Cyprus' new deputy minister of shipping is building a new kind of shipping ministry that is geared toward the needs of its clients
Although Cyprus has long been an important shipping location, it has not, in the past, had the depth of government support to build on its position.
That is changing under Natasa Pilides.
Ms Pilides is Cyprus’ first-ever deputy minister of shipping and reports directly to the president of Cyprus. Her background is that of director-general of the Cyprus Investment Promotion Agency, where she had plenty of contact with shipowners setting up offices in Cyprus.
“Twelve months ago it was a great honour to be asked by the president [of Cyprus] to set up the deputy ministry. For constitutional reasons, there can be no more ministries, and this was the first deputy ministry to have been approved,” Ms Pilides said.
The formation of the deputy ministry on 1 March 2018 was on the foundations of the former department of merchant shipping and included 160 people working in Cyprus in six offices, worldwide.
“There is a lot of expertise available, but we had to restructure and set new goals. This has been completed and we now have a three-tier structure incorporating the ship registry, the flag state and port state and coastal regulation side,” explained Ms Pilides.
The new set-up seems to be working well and, according to Ms Pilides garnering positive feedback on a client-orientated approach with 24/7 services and support for clients.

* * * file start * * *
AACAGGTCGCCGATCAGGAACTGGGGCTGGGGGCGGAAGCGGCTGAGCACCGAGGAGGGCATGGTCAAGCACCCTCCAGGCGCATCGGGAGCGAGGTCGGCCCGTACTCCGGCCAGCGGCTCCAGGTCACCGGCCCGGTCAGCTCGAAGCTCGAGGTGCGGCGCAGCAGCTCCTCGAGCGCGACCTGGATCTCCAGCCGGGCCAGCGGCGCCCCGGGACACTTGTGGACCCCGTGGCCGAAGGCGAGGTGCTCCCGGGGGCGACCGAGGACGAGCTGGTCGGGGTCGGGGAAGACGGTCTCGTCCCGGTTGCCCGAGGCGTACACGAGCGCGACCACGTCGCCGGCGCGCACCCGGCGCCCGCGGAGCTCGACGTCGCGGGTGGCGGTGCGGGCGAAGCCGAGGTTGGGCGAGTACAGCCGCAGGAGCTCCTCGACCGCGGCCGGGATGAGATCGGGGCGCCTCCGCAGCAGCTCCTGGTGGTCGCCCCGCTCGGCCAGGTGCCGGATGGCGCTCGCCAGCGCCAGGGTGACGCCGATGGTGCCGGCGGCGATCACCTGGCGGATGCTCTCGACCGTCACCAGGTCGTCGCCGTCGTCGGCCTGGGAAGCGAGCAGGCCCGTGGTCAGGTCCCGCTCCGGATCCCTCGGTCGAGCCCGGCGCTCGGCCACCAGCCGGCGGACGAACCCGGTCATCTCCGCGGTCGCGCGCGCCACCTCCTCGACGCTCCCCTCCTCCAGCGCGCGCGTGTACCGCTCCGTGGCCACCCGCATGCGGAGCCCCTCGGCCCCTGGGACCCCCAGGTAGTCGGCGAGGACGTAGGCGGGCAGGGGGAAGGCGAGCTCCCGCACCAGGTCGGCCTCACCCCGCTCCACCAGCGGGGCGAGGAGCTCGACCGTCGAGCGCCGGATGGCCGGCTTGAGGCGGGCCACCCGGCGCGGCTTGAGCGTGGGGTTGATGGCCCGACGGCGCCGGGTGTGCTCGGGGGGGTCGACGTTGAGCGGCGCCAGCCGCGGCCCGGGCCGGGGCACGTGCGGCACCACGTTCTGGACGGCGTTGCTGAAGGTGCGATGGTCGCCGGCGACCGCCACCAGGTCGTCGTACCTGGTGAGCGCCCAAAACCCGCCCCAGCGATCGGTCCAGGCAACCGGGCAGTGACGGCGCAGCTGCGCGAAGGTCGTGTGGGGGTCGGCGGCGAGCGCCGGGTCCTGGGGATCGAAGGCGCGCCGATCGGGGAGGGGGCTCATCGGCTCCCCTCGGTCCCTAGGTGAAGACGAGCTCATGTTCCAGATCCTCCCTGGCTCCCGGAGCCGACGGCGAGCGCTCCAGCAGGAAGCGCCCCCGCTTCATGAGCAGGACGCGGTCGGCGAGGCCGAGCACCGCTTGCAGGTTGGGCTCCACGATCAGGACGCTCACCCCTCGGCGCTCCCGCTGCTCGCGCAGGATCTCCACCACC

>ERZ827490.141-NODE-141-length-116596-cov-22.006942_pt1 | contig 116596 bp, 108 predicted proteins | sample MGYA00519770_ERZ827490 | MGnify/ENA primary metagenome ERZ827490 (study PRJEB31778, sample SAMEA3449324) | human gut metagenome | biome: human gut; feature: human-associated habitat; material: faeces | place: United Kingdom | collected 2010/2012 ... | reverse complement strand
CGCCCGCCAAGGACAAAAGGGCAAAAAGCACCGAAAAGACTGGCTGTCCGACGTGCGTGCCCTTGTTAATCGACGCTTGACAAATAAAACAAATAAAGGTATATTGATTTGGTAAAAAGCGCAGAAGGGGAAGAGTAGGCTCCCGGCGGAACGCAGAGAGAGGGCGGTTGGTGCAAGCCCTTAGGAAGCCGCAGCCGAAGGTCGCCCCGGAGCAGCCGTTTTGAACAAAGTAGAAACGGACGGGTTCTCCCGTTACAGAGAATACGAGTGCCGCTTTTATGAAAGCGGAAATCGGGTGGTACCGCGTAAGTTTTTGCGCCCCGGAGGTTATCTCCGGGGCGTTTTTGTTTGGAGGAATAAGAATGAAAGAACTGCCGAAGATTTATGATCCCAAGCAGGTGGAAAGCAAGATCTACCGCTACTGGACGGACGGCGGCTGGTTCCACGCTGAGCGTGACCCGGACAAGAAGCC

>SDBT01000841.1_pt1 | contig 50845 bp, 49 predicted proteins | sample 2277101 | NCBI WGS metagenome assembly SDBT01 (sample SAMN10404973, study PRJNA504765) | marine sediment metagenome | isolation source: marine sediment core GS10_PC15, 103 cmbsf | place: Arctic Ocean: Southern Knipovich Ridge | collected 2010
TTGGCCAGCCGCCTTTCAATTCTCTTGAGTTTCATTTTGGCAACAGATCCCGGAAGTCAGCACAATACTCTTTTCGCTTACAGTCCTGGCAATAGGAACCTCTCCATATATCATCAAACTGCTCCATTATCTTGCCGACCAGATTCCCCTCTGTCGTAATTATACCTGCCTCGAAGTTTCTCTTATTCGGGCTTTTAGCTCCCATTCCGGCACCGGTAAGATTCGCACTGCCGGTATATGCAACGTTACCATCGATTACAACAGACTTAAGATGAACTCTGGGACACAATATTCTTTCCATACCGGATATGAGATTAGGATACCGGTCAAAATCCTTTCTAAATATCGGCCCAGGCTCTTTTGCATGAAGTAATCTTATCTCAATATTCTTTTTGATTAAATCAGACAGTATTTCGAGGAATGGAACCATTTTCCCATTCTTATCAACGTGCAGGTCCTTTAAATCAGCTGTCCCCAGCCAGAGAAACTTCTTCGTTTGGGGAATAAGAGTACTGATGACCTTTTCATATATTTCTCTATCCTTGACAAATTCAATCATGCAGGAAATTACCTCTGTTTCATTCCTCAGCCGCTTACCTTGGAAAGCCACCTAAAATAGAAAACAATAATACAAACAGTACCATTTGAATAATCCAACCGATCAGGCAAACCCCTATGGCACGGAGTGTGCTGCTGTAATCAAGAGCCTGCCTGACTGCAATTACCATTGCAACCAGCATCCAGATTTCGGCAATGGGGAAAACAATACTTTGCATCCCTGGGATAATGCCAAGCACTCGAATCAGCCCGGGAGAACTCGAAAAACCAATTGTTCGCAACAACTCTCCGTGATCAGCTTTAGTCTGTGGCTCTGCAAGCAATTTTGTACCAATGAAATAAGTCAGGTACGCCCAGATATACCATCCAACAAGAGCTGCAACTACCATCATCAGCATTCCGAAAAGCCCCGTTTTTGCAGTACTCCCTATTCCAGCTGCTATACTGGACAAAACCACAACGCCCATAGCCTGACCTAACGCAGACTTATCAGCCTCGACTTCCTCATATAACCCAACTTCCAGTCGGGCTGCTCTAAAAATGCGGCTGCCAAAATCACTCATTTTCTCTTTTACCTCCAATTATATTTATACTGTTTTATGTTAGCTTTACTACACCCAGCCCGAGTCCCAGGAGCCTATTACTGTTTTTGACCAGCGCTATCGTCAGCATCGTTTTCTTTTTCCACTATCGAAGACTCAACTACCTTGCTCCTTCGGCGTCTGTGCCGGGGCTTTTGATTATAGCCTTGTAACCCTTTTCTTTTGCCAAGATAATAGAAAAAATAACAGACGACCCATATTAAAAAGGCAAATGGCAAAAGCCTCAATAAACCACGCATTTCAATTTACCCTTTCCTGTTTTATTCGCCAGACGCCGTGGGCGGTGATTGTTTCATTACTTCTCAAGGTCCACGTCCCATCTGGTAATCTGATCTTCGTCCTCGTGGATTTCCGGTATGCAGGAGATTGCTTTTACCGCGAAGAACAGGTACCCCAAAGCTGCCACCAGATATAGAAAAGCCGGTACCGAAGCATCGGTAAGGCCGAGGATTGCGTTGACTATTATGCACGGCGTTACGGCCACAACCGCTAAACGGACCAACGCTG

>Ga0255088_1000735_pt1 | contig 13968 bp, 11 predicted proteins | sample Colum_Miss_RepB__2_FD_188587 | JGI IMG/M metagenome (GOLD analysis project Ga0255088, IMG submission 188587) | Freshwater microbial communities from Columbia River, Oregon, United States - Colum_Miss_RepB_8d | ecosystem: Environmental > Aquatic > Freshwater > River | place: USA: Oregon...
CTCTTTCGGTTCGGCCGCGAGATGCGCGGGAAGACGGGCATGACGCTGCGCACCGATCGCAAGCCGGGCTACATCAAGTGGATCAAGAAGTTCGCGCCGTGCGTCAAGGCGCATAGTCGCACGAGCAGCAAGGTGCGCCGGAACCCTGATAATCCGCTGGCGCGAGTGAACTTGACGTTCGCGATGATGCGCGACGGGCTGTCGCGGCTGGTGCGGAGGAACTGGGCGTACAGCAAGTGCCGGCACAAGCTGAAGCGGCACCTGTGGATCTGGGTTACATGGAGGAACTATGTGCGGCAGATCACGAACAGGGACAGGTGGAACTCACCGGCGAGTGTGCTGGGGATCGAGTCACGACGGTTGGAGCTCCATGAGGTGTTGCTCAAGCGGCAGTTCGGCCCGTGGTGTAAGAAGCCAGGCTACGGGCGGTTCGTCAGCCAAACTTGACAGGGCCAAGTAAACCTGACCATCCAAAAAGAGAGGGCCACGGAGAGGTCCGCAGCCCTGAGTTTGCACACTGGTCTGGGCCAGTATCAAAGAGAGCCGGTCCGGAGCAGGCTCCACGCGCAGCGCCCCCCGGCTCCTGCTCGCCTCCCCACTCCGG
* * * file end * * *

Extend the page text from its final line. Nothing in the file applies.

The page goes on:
“We are providing a one-stop service,” she said. "Companies do not need to go to various different government departments as in the past."
The aim is to be more efficient.
Ms Pilides believes there is a link between digitalisation and competitiveness. As such, the deputy ministry has tendered out the digitalisation of records and the automation of services, such as an online seafarer's certificate, and it is not stopping there.
“The next step is the digitalisation of the registration process,” Ms Pilides said.
In the longer term, Ms Pilides believes the deputy ministry needs to be proactive on decarbonisation. The deputy ministry submitted a paper to MEPC 73 on suggestions for short-term measures to achieve greenhouse gas objectives, and this will continue at MEPC 74. She said that the deputy ministry is “helping the shipping industry establish a roadmap on how to achieve targets".
Ms Pilides noted that Cypriot legislation requires that a formal strategy body, presided over by the deputy minister and including private sector representatives, reviews the deputy ministry's progress toward its own goals.
When it comes to leadership style, Ms Pilides knows the style she does not wish to have: “I am definitely not an autocratic leader. I believe in teamwork, and what makes us competitive is that we are all trying to do the best for our clients and the economy of Cyprus.”